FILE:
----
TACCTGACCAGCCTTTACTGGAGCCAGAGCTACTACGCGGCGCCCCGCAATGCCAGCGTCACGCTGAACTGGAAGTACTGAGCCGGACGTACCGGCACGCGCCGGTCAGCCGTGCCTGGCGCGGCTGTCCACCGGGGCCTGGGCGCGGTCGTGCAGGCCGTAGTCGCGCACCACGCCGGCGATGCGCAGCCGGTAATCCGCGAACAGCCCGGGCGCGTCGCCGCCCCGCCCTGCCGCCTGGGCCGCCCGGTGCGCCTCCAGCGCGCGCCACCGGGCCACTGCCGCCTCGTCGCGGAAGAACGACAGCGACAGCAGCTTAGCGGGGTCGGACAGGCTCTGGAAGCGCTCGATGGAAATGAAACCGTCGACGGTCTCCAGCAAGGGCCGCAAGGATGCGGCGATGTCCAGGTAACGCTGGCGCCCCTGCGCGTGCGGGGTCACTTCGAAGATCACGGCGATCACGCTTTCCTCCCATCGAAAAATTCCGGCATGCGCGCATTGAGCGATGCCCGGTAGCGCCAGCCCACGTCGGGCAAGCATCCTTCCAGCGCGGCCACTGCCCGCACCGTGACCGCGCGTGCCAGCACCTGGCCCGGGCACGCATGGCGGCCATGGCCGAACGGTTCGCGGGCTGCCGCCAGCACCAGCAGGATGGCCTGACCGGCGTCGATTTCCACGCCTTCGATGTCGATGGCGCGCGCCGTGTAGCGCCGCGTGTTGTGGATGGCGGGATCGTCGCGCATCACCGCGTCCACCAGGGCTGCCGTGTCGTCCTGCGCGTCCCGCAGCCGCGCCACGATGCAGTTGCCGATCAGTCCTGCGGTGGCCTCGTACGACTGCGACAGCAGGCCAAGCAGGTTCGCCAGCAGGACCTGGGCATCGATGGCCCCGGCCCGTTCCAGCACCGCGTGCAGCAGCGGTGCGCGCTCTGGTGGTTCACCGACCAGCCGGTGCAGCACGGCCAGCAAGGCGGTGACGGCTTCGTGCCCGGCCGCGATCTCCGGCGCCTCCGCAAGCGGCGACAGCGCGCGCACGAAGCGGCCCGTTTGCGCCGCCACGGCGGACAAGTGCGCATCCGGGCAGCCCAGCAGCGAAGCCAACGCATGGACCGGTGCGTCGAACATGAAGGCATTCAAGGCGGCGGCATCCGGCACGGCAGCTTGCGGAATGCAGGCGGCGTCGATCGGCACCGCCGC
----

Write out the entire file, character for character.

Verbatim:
TACCTGACCAGCCTTTACTGGAGCCAGAGCTACTACGCGGCGCCCCGCAATGCCAGCGTCACGCTGAACTGGAAGTACTGAGCCGGACGTACCGGCACGCGCCGGTCAGCCGTGCCTGGCGCGGCTGTCCACCGGGGCCTGGGCGCGGTCGTGCAGGCCGTAGTCGCGCACCACGCCGGCGATGCGCAGCCGGTAATCCGCGAACAGCCCGGGCGCGTCGCCGCCCCGCCCTGCCGCCTGGGCCGCCCGGTGCGCCTCCAGCGCGCGCCACCGGGCCACTGCCGCCTCGTCGCGGAAGAACGACAGCGACAGCAGCTTAGCGGGGTCGGACAGGCTCTGGAAGCGCTCGATGGAAATGAAACCGTCGACGGTCTCCAGCAAGGGCCGCAAGGATGCGGCGATGTCCAGGTAACGCTGGCGCCCCTGCGCGTGCGGGGTCACTTCGAAGATCACGGCGATCACGCTTTCCTCCCATCGAAAAATTCCGGCATGCGCGCATTGAGCGATGCCCGGTAGCGCCAGCCCACGTCGGGCAAGCATCCTTCCAGCGCGGCCACTGCCCGCACCGTGACCGCGCGTGCCAGCACCTGGCCCGGGCACGCATGGCGGCCATGGCCGAACGGTTCGCGGGCTGCCGCCAGCACCAGCAGGATGGCCTGACCGGCGTCGATTTCCACGCCTTCGATGTCGATGGCGCGCGCCGTGTAGCGCCGCGTGTTGTGGATGGCGGGATCGTCGCGCATCACCGCGTCCACCAGGGCTGCCGTGTCGTCCTGCGCGTCCCGCAGCCGCGCCACGATGCAGTTGCCGATCAGTCCTGCGGTGGCCTCGTACGACTGCGACAGCAGGCCAAGCAGGTTCGCCAGCAGGACCTGGGCATCGATGGCCCCGGCCCGTTCCAGCACCGCGTGCAGCAGCGGTGCGCGCTCTGGTGGTTCACCGACCAGCCGGTGCAGCACGGCCAGCAAGGCGGTGACGGCTTCGTGCCCGGCCGCGATCTCCGGCGCCTCCGCAAGCGGCGACAGCGCGCGCACGAAGCGGCCCGTTTGCGCCGCCACGGCGGACAAGTGCGCATCCGGGCAGCCCAGCAGCGAAGCCAACGCATGGACCGGTGCGTCGAACATGAAGGCATTCAAGGCGGCGGCATCCGGCACGGCAGCTTGCGGAATGCAGGCGGCGTCGATCGGCACCGCCGC